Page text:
In earlier attempts to achieve an out of court settlement, Monsanto had not consented to paying the removal cost amounting to $660, so Schmeiser subsequently had sued the company. Monsanto would have paid for the contamination damage, but only under the condition that Schmeiser signed a “gag agreement”, i.e. he would agree not to talk about  the damage case, which would have deprived him and/or his wife of the right for the remainder of their lives to ever speak about the case publicly or to ever again sue Monsanto for contaminating their harvest in future before any court. Schmeiser rejected. The demands raised by Monsanto were totally immoral. When the judge asked why Monsanto had not simply paid the very small sum of $660, Monsanto’s lawyer Richard W. Danyliuk responded that there was a lot more involved than just $660.

One hour before the court hearing was scheduled on March 19, 2008 Monsanto accepted all demands of Percy Schmeiser as well as their responsibility for the contamination of Schmeiser’s fields. Monsanto does not only pay for the damage but also accepts that Schmeiser reports and informs the public about the background and that he can express his opinion and position about this case in public. The acceptance of responsibility by Monsanto as the owner of the patented Transgene for the contamination of neighbouring fields opens the path for all farmers in the world to demand compensation by Monsanto.

Further information www.percy.schmeiser-on-tour.org, www.percyschmeiser.com
Interviews: Percy Schmeiser, Canada: +1 306 369 25 20

© Copyright, Current Concerns, 2008

The url address of this article is: www.globalresearch.ca/index.php?context=va&aid=9494

Hunkering Down in Afghanistan with Field-Marshall Obama By Mike Whitney

Dandelion Salad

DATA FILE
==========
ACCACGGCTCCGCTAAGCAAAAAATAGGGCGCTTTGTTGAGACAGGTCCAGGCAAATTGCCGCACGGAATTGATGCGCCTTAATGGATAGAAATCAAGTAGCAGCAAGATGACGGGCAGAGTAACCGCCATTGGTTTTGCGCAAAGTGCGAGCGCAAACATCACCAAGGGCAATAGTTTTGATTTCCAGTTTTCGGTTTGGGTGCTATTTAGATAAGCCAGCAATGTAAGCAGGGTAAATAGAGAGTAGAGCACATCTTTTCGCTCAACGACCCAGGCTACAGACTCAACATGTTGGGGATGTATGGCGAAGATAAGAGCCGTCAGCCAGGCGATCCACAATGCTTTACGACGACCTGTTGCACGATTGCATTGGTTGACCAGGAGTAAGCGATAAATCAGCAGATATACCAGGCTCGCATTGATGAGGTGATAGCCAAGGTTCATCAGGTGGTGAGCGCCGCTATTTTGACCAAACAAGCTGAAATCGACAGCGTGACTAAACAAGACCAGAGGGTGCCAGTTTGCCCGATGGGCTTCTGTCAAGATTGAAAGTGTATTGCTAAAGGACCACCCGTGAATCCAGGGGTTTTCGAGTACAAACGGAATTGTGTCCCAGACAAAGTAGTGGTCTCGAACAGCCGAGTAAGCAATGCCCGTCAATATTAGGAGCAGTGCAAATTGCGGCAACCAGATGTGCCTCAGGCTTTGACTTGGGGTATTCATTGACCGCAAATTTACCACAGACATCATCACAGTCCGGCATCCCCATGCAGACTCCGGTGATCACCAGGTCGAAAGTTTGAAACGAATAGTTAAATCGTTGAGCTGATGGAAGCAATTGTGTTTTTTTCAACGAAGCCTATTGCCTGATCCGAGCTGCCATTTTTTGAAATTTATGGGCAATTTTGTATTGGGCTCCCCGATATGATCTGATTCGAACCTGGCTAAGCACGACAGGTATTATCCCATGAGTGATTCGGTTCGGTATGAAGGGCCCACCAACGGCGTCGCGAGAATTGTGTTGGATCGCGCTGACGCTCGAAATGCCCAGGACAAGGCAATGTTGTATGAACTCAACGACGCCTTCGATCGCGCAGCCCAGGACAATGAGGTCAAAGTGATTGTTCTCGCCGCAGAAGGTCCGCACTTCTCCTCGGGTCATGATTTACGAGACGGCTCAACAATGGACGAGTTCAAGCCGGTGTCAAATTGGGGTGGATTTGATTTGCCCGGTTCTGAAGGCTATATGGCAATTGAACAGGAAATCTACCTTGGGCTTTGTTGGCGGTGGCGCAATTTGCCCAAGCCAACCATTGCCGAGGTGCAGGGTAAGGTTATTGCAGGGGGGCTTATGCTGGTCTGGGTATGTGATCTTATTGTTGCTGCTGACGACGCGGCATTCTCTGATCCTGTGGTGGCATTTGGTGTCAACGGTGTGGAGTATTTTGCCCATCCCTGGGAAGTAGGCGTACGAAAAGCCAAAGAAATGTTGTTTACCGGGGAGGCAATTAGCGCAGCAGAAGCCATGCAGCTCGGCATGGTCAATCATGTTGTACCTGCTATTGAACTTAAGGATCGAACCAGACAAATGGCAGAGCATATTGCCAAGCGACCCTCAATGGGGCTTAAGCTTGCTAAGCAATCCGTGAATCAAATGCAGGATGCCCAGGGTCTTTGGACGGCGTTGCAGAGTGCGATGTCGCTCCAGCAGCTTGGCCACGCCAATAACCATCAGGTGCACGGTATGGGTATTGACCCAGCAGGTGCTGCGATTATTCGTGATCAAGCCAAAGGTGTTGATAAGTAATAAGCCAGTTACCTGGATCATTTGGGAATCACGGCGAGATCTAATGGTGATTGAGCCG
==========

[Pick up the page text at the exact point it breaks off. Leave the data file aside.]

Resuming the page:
By Mike Whitney
07/03/08 “ICH”

Afghanistan was supposed to be the “good war”; a “just response” to the attacks of September 11. It was supposed to bring Bin Laden to justice “dead or alive” and quash terrorism in the places where it originated. 95 per cent of the American people supported the invasion of Afghanistan. Now less than half think the U.S. will prevail. The war was promoted as a way to replace a repressive fundamentalist regime with a democratic government based on western ideals. The Bush administration promised to rebuild war-torn Afghanistan, transform its feudal system into a free market economy, and liberate its women from the oppression of Islamic extremism.

It was all hogwash. None of the promises have been kept and none of the goals have been achieved. The Bush P.R. campaign was a hoax. War isn’t an instrument for positive social change; it’s about killing people and blowing up things. Dressing-up military aggression and calling it “preemption” can work for a while, but eventually the truth comes out. Democracy and modernity don’t come from the barrel of a gun.

Far from being the “good war”, Afghanistan has turned out to be a brutal war of revenge. Three decades of fighting has left the country in ruins and the violence is only getting worse. As victory becomes more elusive, the US has stepped up its bombing campaign making 2008 the most deadly year on record. Civilian casualties have skyrocketed and millions of Afghans have become refugees. At the same time, the Taliban have regrouped and taken over strategically vital areas in the south which is disrupting US supply lines from Pakistan. Khost has fallen into the hands of the Afghan resistance just as it did before the Soviet Army was defeated in the 1980s. The Taliban are moving towards Kabul and a battle for the capital now seems inevitable.

For the second month in a row, the number of foreign troops killed in Afghanistan has exceeded Iraq. The fighting has intensified while security has steadily deteriorated. The Taliban’s numbers are growing while the total allied commitment is still under 60,000 troops for a country of 32 million. This makes it impossible to capture and hold territory. The military is limited to “hit and run” operations. The ground belongs to the Taliban.

Michael Scheuer, former CIA chief of the Bin Laden Issue Station, made this statement at a recent conference at the Middle East Institute in Washington, DC:

“Afghanistan is lost for the United States and its allies. To use Kipling’s term, ‘We are watching NATO bleed to death on the Afghan plains.’ But what are we going to do. There are 20 million Pashtuns; are we going to invade? We don’t have enough troops to even form a constabulary that would control the country. The disaster occurred at the beginning. The fools that run our country thought that a few hundred CIA officers and a few hundred special forces officers could take a country the size of Texas and hold it, were quite literally fools. And now we are paying the price.”